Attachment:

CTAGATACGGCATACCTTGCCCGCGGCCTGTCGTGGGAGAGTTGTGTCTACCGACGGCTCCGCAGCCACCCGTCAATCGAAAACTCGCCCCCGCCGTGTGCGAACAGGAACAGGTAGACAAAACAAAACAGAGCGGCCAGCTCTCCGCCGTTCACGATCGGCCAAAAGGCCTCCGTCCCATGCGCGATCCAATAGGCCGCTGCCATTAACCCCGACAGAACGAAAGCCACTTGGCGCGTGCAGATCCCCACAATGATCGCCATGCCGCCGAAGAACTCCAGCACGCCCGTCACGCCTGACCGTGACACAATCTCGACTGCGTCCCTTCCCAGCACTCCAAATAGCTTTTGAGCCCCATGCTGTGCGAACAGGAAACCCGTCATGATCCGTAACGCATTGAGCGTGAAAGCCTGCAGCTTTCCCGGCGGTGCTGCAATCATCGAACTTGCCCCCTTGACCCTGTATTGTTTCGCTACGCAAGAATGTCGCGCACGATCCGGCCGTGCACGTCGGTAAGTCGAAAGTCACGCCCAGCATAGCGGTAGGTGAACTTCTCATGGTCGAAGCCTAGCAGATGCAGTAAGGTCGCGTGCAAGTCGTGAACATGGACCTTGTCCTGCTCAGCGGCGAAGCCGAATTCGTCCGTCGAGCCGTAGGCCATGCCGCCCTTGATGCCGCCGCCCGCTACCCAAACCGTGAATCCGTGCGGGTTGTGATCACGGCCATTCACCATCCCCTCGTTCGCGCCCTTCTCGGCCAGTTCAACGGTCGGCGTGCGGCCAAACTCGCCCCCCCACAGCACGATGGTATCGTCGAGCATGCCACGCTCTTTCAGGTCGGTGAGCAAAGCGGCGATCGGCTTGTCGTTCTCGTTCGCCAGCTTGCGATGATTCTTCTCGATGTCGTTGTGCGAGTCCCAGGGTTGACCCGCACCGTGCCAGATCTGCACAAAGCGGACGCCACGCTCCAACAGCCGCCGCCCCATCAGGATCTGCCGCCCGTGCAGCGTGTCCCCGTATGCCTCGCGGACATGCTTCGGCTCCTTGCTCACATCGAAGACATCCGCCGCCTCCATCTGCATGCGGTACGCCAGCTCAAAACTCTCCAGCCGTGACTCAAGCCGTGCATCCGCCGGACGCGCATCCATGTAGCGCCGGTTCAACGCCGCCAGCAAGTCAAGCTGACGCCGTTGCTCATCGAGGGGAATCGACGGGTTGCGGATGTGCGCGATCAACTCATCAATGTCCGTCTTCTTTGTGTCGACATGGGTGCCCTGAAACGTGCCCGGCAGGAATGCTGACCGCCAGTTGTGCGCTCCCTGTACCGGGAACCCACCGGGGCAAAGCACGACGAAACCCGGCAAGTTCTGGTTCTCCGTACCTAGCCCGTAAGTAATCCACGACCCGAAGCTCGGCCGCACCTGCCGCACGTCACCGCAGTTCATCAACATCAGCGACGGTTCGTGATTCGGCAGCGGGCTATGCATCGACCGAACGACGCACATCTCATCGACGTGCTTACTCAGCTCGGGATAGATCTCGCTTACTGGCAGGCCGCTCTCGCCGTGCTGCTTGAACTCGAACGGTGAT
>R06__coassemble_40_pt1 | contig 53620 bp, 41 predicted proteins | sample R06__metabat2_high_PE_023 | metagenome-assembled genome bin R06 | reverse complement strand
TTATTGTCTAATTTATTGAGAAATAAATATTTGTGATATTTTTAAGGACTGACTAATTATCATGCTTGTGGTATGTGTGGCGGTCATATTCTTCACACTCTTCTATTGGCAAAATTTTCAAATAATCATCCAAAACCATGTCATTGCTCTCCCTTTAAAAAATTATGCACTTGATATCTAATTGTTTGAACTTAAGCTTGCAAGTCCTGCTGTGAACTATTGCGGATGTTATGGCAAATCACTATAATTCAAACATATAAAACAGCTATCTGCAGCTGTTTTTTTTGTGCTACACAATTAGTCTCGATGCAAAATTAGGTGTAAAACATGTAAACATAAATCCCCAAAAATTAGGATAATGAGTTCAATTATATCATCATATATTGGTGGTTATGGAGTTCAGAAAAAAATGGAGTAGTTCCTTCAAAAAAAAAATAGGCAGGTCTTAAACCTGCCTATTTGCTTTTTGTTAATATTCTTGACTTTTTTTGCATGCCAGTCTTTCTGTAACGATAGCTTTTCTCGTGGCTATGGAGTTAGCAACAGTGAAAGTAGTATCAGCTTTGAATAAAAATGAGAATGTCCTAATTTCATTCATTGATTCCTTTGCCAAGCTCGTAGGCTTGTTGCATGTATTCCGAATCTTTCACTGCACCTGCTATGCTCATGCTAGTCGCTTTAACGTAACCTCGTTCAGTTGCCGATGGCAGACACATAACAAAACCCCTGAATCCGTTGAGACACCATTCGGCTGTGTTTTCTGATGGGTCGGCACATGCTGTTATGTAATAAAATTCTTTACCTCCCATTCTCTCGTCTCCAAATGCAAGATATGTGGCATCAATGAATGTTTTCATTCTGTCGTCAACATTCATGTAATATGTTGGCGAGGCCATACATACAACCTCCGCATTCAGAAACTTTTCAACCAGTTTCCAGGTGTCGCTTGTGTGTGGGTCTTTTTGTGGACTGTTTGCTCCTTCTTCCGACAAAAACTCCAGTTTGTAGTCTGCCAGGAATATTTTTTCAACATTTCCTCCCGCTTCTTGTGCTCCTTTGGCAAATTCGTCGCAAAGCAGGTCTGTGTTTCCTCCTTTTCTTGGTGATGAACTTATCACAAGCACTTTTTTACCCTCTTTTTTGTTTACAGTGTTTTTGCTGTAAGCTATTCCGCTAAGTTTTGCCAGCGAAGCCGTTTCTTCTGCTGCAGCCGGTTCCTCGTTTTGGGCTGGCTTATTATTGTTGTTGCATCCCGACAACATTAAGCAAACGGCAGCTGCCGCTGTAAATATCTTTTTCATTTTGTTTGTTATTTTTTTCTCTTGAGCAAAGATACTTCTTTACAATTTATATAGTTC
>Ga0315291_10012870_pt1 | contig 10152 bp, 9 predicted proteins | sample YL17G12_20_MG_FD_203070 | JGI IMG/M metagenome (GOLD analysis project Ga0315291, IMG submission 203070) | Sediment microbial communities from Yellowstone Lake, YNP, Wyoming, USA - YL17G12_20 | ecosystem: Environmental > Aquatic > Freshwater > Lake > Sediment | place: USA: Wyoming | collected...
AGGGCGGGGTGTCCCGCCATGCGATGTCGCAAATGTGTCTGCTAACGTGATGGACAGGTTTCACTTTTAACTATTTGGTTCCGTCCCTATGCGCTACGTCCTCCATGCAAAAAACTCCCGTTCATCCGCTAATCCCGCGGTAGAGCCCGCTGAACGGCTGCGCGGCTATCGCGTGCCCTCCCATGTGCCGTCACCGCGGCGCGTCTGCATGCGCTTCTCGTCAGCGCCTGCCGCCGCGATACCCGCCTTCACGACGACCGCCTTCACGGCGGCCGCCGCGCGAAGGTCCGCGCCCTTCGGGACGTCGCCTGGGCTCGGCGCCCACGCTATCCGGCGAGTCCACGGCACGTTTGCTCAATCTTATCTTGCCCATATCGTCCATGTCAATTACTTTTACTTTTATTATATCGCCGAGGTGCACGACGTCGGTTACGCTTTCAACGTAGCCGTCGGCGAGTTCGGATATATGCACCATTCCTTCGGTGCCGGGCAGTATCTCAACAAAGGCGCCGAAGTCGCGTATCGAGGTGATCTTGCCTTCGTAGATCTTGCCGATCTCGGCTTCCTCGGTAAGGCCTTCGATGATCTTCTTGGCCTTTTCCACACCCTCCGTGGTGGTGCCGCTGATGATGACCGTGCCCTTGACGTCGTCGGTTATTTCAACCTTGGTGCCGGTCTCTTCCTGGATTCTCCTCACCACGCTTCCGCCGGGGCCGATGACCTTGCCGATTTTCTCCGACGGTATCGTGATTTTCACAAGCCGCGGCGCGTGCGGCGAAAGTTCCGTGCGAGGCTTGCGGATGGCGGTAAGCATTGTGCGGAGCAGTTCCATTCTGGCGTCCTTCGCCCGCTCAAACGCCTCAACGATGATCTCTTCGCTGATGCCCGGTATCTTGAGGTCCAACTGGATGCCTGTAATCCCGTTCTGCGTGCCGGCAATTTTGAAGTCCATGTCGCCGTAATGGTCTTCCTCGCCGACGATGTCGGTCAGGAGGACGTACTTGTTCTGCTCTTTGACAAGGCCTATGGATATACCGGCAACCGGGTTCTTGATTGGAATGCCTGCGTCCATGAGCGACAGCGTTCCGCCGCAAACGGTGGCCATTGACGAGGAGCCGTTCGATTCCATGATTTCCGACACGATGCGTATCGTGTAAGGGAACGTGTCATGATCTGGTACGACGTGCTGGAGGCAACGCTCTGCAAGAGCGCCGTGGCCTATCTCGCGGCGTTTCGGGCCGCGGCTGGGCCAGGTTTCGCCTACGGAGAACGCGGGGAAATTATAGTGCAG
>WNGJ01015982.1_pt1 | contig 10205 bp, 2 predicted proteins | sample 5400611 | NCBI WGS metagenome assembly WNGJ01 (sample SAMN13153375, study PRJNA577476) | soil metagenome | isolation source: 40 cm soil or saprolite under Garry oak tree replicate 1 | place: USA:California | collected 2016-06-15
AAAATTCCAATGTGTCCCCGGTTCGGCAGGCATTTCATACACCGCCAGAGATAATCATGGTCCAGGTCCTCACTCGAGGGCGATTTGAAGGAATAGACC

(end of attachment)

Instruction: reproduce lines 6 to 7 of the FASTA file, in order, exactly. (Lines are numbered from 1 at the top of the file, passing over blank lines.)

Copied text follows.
>WNGJ01015982.1_pt1 | contig 10205 bp, 2 predicted proteins | sample 5400611 | NCBI WGS metagenome assembly WNGJ01 (sample SAMN13153375, study PRJNA577476) | soil metagenome | isolation source: 40 cm soil or saprolite under Garry oak tree replicate 1 | place: USA:California | collected 2016-06-15
AAAATTCCAATGTGTCCCCGGTTCGGCAGGCATTTCATACACCGCCAGAGATAATCATGGTCCAGGTCCTCACTCGAGGGCGATTTGAAGGAATAGACC